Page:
Tallinn Fashion Week is an annual fashion event held in Tallinn, Estonia, that showcases the latest designs by Estonian fashion designers. I’ve been attending it since 2010 every single season for the past 9 years, before the relocation. I even planned my short trips from Zürich to Tallinn to be able to see the latest collections of my favourite brands knowing the specifics of the whole thing. However, there’s been a certain tendency towards the presented collections and the brands, and it’s hard not to notice even for an observer.
The Tallinn Fashion Week event is mostly geared towards a local audience and provides an opportunity for fashion enthusiasts in the community to experience the latest fashion trends and designs firsthand. Instead of catering primarily to industry professionals, the event has been focused on engaging the local community through fashion shows that allow attendees to connect with designers and brands in a more personal way.
In general, these types of fashion events may prioritize inclusivity and accessibility, with a diverse range of designers and models represented on the runway and in marketing materials. The events may incorporate cultural and social elements that resonate with the local community and promote a sense of belonging and shared identity.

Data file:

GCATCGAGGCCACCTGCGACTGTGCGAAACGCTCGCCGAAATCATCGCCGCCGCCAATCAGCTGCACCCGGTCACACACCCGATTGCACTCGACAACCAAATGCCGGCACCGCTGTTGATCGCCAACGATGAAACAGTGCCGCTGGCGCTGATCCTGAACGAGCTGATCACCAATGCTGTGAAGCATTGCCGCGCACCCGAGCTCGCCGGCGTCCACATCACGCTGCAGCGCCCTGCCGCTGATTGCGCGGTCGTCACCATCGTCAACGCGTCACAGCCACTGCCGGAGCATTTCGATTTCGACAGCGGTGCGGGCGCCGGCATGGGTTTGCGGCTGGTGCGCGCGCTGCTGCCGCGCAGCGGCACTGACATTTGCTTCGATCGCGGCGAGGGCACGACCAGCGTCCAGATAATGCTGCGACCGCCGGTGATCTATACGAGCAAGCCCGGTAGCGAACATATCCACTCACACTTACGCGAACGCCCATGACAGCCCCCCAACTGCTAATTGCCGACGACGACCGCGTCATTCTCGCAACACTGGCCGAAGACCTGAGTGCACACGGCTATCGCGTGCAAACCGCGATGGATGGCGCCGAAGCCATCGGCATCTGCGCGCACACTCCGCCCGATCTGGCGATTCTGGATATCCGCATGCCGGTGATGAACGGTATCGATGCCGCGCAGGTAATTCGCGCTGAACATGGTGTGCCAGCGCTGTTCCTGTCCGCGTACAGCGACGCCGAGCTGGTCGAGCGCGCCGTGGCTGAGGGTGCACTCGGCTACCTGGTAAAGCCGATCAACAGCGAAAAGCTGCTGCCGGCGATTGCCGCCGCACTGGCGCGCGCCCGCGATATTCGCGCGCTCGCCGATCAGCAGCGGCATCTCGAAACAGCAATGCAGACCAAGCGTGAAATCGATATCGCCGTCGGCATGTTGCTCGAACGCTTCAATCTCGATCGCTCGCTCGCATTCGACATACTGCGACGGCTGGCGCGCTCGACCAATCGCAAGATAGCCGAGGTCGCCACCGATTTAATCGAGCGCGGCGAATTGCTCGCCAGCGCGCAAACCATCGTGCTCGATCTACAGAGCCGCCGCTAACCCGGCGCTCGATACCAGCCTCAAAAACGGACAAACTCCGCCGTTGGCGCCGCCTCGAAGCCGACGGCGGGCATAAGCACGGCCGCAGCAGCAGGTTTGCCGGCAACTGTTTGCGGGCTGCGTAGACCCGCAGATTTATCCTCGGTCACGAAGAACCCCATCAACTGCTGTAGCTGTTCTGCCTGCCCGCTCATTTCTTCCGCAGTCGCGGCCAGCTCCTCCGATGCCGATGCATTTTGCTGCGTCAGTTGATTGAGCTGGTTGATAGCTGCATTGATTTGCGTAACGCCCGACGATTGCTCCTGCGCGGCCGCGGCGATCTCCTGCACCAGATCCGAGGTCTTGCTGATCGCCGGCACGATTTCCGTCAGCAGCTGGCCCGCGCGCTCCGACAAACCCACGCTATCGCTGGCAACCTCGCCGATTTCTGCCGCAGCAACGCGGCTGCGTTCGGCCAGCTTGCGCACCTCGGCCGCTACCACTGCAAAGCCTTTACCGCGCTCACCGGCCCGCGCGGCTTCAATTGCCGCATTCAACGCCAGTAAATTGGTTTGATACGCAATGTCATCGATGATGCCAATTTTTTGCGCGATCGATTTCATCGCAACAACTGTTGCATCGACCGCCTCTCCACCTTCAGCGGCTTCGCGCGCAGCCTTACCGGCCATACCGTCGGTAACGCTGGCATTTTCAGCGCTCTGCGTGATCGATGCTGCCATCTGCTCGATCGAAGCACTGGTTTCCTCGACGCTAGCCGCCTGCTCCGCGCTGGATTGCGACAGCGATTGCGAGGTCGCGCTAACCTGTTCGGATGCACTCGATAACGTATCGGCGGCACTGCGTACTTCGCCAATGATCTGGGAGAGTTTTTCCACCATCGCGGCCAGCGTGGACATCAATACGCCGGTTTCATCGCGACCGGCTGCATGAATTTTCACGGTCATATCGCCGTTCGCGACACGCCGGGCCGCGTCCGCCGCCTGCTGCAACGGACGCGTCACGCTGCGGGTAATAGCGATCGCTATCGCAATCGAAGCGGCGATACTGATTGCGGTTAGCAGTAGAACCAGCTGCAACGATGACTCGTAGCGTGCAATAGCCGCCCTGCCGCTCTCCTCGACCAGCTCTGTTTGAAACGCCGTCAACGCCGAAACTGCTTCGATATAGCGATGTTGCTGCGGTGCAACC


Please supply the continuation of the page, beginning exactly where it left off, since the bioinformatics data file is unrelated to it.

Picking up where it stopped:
But there’s a big BUT.
With all these endless opportunities and potential of a small country, Tallinn Fashion Week doesn’t work in that direction. Even if the event is focused on the local audience and the end consumer to create a more democratic and engaging fashion experience, it lacks a clear vision of how to unite all the creatives, rather than split into different groups.
I position myself as a huge supporter for emerging brands, especially when they come from the countries I relate myself to ( Estonia, Armenia or Switzerland), but a poorly curated event may leave people feeling disappointed and uninspired, and it can create a negative perception of the industry and the designers who participate. I’m following the event online, and must say that the recent shows left me speechless. It took me a while to select the most decent looks to showcase to my small community on social media. I don’t know what’s going on behind the scenes, but this careless approach damages the reputation of the country’s fashion industry as a whole, making it more difficult for emerging designers to gain recognition and support.
To prevent this from happening, it’s important for fashion week organizers to carefully curate the designers and collections featured in the event, ensuring that they represent a diverse range of styles, aesthetics, and perspectives. Get a head stylist, or even several ones to curate each look. It’s important to prioritize quality and creativity over trends and commercial appeal.
As someone with humble professional experience in the fashion industry, I would advise organizers to prioritize creating a clear concept and mission for this big fashion event, with the goal of representing the industry at the highest level possible. This means carefully selecting designers and collections that represent the best of what the industry has to offer, and ensuring that the event is well-organized and executed. Gather the feedback, and work on fostering a sense of community that is extremely important for all creatives.